Thursday, March 18, 2010
When Should Dreams Die?
Kamesh. Photographed in New York City in 1997 by Greg Reynolds.
Tonight an Opening at a Gallery in a suitably downtown New York City lower eastside neighborhood features the new explorations in Black/White photography of a very famous, (not to my family but to the right people in art circles)young photographer, whose suitable good looks has made him also a subject of other well-known photographers. I venture a guess that the Vernissage will be suitably mobbed by suitably goodlooking and young gay men. I will not be there.
I'm glad I'm not the bitter type of older artist who resents the fame of sexually attractive younger artists. Well, maybe a little bit. For me, I, (perhaps naiively, perhaps not) associate fame with recognition, admiration, money, travel, great food and drink and opportunities to frequently get laid. Who could or would knock that? Like probably many other artists, I imagine my moment coming late in life as I'm wheeled out to a microphone, thank all the people who have since died many years before and obviously can't be there, and then keel over from a heart attack.
When should dreams die? Should I let them expire in their own time? Should I just stop feeding them hope or denial and allow them to starve to death? Or is a quick, clean kill the best? A decision to end the pursuit and change direction.
Sometimes I'm amused by advice directed toward the young to follow their dreams. Following your dreams isn't so hard to do if you're living at home or parents are still financing your education, but it's not so easy in middle age. Youth grants the capacity to sleep on a floor or a lumpy sofa, to eat hor'doerves and bar fruit, or to smoke or indulge in drugs and too much alcohol without looking like shit the next day. If I do that, I will look like hell and not function for two days.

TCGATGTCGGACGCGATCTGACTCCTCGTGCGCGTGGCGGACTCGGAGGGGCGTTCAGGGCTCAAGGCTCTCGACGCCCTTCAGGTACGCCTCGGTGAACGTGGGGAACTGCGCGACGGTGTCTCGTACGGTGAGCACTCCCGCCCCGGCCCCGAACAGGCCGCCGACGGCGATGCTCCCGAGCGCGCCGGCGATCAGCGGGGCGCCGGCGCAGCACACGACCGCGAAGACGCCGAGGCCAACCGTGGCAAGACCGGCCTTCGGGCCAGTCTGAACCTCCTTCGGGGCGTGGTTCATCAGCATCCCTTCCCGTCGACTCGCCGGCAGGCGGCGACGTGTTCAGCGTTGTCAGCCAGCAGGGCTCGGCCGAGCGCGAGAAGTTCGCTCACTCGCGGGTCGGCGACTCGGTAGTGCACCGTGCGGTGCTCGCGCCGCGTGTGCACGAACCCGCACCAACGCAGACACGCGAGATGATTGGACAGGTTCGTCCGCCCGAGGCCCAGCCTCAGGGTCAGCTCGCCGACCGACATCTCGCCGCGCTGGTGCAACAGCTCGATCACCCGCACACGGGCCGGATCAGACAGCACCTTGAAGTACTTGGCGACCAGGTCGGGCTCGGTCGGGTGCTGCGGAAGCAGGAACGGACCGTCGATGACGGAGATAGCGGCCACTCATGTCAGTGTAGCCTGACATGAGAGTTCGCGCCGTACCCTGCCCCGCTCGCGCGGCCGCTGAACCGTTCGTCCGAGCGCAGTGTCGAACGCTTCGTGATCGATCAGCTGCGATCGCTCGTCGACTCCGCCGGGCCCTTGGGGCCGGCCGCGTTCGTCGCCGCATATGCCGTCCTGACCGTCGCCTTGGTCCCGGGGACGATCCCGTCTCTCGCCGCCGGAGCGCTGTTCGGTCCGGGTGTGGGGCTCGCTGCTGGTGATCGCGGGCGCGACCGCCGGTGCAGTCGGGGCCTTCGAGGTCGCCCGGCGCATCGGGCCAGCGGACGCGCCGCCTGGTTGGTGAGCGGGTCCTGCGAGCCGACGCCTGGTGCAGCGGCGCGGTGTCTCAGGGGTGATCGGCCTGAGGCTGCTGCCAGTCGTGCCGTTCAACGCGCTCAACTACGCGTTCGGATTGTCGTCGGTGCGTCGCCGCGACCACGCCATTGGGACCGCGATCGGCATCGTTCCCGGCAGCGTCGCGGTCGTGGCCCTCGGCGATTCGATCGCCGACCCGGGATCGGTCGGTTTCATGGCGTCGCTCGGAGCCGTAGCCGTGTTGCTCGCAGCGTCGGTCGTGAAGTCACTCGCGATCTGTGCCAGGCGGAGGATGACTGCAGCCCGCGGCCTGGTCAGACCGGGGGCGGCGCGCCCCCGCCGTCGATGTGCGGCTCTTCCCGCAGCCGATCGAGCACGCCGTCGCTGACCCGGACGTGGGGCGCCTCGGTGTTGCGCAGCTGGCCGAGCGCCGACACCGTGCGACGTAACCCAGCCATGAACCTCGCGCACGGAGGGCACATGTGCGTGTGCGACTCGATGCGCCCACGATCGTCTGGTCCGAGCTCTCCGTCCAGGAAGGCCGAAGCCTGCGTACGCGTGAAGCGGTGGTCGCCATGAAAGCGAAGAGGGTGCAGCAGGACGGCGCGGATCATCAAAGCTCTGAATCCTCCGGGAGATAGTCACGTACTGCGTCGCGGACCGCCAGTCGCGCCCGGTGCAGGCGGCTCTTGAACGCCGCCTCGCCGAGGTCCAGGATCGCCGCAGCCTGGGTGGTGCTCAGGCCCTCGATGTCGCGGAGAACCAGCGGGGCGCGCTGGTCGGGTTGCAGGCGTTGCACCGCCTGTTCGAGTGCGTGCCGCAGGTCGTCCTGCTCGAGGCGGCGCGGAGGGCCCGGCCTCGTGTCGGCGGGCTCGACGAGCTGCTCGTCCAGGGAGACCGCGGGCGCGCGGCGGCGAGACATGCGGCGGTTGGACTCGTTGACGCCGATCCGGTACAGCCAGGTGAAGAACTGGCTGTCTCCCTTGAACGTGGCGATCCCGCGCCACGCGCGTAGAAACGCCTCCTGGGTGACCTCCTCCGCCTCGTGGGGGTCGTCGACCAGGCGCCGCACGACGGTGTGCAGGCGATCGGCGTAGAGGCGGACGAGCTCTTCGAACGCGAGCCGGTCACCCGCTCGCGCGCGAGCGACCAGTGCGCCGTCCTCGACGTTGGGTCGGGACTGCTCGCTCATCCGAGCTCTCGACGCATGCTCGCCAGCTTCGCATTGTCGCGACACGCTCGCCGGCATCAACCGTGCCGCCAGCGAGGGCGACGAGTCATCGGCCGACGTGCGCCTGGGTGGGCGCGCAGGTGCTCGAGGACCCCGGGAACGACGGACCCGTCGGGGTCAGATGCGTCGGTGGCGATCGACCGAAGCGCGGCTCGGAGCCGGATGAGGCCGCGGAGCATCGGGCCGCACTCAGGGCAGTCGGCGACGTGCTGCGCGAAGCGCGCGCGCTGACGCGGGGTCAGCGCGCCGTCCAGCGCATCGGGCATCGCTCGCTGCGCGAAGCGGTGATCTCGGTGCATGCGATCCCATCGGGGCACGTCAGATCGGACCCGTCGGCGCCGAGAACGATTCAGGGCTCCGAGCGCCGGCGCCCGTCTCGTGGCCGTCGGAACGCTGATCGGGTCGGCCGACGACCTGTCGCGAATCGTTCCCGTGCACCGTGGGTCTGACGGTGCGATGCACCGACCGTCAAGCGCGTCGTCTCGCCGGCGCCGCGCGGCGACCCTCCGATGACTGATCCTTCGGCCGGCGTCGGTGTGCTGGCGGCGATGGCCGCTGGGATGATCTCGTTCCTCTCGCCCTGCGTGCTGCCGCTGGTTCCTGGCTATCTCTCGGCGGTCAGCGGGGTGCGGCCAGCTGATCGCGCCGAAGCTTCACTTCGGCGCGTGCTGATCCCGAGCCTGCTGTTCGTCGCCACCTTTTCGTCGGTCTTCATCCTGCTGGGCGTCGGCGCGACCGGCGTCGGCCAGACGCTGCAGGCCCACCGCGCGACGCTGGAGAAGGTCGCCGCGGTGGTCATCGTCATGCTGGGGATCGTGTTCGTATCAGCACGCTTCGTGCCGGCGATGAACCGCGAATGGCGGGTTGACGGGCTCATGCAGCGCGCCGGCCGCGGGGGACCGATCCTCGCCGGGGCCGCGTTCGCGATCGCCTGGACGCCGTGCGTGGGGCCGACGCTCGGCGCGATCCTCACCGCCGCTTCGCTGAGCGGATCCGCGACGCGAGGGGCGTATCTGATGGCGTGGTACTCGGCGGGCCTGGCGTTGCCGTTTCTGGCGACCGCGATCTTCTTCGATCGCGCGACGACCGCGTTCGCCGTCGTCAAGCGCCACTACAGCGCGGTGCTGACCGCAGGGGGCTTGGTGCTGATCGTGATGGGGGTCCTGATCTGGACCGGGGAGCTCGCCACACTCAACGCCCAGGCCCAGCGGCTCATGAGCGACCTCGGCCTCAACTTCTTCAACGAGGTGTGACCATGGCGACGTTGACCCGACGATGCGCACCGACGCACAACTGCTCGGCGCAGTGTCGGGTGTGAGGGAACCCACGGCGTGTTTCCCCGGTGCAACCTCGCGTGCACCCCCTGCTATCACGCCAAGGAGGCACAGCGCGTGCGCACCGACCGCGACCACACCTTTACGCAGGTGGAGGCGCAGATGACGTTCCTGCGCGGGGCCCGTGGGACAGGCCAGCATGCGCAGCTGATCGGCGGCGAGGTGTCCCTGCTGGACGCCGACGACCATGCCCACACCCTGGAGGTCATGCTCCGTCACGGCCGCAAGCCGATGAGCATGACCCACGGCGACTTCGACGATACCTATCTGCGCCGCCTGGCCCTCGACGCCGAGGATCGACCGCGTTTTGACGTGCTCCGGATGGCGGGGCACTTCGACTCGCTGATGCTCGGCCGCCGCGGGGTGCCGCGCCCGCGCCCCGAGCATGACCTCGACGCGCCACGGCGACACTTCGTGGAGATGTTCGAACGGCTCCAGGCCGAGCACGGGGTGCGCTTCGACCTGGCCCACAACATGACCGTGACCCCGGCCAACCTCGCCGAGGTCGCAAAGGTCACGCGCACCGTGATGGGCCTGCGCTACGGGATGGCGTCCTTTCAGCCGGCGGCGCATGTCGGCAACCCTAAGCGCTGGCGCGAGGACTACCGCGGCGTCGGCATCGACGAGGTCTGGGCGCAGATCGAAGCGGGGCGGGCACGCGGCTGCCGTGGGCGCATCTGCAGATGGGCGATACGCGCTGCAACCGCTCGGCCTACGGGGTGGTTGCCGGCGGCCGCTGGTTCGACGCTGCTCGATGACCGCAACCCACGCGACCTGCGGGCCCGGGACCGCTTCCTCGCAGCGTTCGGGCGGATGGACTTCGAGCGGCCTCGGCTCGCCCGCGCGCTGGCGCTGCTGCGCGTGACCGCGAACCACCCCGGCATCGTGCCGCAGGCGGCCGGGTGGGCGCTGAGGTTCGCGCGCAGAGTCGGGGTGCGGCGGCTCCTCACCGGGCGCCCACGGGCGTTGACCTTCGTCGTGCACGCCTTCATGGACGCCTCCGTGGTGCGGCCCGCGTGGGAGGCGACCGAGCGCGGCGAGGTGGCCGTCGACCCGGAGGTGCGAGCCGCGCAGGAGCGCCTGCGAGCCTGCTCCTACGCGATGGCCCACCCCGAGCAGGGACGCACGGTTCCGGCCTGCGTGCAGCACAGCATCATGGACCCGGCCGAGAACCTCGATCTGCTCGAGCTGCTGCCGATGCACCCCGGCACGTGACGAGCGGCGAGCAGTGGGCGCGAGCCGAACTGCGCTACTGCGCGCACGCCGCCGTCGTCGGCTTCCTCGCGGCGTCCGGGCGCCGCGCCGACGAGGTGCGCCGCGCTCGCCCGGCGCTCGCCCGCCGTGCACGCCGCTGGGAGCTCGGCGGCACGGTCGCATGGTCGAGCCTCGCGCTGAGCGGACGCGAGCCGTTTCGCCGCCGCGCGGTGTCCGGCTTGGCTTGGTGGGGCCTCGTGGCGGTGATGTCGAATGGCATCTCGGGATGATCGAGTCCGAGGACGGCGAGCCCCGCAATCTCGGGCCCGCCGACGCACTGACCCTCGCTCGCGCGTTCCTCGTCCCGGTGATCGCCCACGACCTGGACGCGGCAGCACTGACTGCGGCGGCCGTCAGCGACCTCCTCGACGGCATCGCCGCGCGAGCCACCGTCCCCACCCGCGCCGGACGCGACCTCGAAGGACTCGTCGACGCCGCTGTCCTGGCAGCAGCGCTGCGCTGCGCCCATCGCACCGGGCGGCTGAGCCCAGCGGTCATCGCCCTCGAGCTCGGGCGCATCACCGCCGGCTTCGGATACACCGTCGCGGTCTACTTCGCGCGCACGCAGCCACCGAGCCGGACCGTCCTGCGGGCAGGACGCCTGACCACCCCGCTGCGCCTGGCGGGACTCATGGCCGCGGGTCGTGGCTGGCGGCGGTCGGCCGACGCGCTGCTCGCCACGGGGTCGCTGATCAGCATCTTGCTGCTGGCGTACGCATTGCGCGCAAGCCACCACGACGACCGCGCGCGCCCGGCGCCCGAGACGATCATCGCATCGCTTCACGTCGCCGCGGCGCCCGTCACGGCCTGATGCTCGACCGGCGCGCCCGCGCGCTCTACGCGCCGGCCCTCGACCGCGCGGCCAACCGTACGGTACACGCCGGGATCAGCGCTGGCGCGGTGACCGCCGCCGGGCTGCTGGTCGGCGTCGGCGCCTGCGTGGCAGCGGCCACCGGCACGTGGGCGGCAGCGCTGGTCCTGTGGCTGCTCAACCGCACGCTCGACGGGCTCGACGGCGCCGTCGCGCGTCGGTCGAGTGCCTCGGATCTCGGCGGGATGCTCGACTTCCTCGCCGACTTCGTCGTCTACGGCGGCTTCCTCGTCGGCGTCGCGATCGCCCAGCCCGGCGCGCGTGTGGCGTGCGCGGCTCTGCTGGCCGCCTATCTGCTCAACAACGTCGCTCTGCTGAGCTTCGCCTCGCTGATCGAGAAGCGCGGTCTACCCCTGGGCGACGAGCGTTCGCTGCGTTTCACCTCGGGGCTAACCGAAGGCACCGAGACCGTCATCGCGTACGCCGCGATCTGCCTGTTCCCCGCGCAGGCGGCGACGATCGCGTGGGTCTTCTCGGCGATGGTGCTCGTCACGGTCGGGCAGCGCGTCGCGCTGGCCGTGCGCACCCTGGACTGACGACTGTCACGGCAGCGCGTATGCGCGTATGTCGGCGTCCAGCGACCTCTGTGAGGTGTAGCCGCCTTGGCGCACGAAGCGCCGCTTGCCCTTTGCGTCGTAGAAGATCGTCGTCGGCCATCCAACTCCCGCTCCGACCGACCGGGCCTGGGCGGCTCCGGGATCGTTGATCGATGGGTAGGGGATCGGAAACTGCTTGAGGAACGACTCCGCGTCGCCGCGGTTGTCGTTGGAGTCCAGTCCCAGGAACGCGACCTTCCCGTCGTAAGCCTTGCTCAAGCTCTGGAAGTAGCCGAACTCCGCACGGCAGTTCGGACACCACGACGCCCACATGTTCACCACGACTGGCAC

I have a an artist friend with a degree from Columbia University, who, in his thirties, turned away from a career in architecture, acted against the wishes of his parents, and put brush to canvas to become a painter. He's now over fifty, does great work and slowly is achieving the recognition that he has long deserved. I admire him so much because he paid such a price to pursue his dreams, and he still struggles to pay that price each new day.
The road to success requires both a point of departure and a good vehicle. It helps tremendously to set off on your journey from a place of affluence and influence. The "affluence" will insure that you can afford the right schools, food and housing, and still have pocket money to pay for drinks and club admissions, while "influence" will make sure you actually get into those acclaimed institutes of higher learning and meet the "right" people. Yet most young people come into the world with out the benefit of wealth or contacts. To them I say, shit sinks but something built of wood floats. Make great work and it will rise to the surface where it can be seen.
The thought of giving up comes to me often, usually in the middle of the night when dreams interrupt my sleep. Yet at this stage of life giving up is difficult to do. I feel like the swimmer who dives off a river bank thinking that the opposite side is only a short distance away, but realizes when his muscles tire that he actually swims in an ocean and can no longer see the shore ahead or behind him. At that point, you have only two choices: keep swimming and pray your toes soon touch bottom, or sink beneath the cold surface and drown. To your advantage, after stroking the water for a long while, your muscles will strengthen, allowing you to paddle faster and further.
I choose to keep swimming.